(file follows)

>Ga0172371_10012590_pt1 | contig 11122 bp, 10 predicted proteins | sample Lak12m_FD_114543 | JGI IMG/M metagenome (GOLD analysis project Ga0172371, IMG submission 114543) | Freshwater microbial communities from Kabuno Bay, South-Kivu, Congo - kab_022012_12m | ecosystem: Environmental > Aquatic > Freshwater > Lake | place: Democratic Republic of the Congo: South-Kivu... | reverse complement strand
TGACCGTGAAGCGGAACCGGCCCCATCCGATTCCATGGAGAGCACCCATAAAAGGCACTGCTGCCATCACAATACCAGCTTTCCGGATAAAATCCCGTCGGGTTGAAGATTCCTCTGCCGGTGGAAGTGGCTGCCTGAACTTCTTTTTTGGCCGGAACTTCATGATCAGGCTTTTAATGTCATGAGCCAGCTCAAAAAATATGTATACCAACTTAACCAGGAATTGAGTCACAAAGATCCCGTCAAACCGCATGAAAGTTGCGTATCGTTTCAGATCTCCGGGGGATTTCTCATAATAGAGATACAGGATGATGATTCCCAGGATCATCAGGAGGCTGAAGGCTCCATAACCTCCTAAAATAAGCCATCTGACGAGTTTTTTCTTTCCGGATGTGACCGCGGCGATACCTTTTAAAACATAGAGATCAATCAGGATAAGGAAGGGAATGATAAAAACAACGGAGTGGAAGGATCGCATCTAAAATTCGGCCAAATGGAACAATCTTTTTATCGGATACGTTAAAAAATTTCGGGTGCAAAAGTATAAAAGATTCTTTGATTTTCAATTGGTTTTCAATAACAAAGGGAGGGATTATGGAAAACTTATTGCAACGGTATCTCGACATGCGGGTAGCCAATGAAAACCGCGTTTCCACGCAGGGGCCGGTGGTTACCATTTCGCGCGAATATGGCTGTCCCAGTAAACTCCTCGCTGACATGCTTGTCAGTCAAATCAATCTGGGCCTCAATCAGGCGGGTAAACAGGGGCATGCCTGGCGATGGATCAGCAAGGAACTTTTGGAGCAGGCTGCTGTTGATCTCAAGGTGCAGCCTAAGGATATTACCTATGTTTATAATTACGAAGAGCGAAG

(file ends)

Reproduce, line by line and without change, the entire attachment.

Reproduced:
>Ga0172371_10012590_pt1 | contig 11122 bp, 10 predicted proteins | sample Lak12m_FD_114543 | JGI IMG/M metagenome (GOLD analysis project Ga0172371, IMG submission 114543) | Freshwater microbial communities from Kabuno Bay, South-Kivu, Congo - kab_022012_12m | ecosystem: Environmental > Aquatic > Freshwater > Lake | place: Democratic Republic of the Congo: South-Kivu... | reverse complement strand
TGACCGTGAAGCGGAACCGGCCCCATCCGATTCCATGGAGAGCACCCATAAAAGGCACTGCTGCCATCACAATACCAGCTTTCCGGATAAAATCCCGTCGGGTTGAAGATTCCTCTGCCGGTGGAAGTGGCTGCCTGAACTTCTTTTTTGGCCGGAACTTCATGATCAGGCTTTTAATGTCATGAGCCAGCTCAAAAAATATGTATACCAACTTAACCAGGAATTGAGTCACAAAGATCCCGTCAAACCGCATGAAAGTTGCGTATCGTTTCAGATCTCCGGGGGATTTCTCATAATAGAGATACAGGATGATGATTCCCAGGATCATCAGGAGGCTGAAGGCTCCATAACCTCCTAAAATAAGCCATCTGACGAGTTTTTTCTTTCCGGATGTGACCGCGGCGATACCTTTTAAAACATAGAGATCAATCAGGATAAGGAAGGGAATGATAAAAACAACGGAGTGGAAGGATCGCATCTAAAATTCGGCCAAATGGAACAATCTTTTTATCGGATACGTTAAAAAATTTCGGGTGCAAAAGTATAAAAGATTCTTTGATTTTCAATTGGTTTTCAATAACAAAGGGAGGGATTATGGAAAACTTATTGCAACGGTATCTCGACATGCGGGTAGCCAATGAAAACCGCGTTTCCACGCAGGGGCCGGTGGTTACCATTTCGCGCGAATATGGCTGTCCCAGTAAACTCCTCGCTGACATGCTTGTCAGTCAAATCAATCTGGGCCTCAATCAGGCGGGTAAACAGGGGCATGCCTGGCGATGGATCAGCAAGGAACTTTTGGAGCAGGCTGCTGTTGATCTCAAGGTGCAGCCTAAGGATATTACCTATGTTTATAATTACGAAGAGCGAAG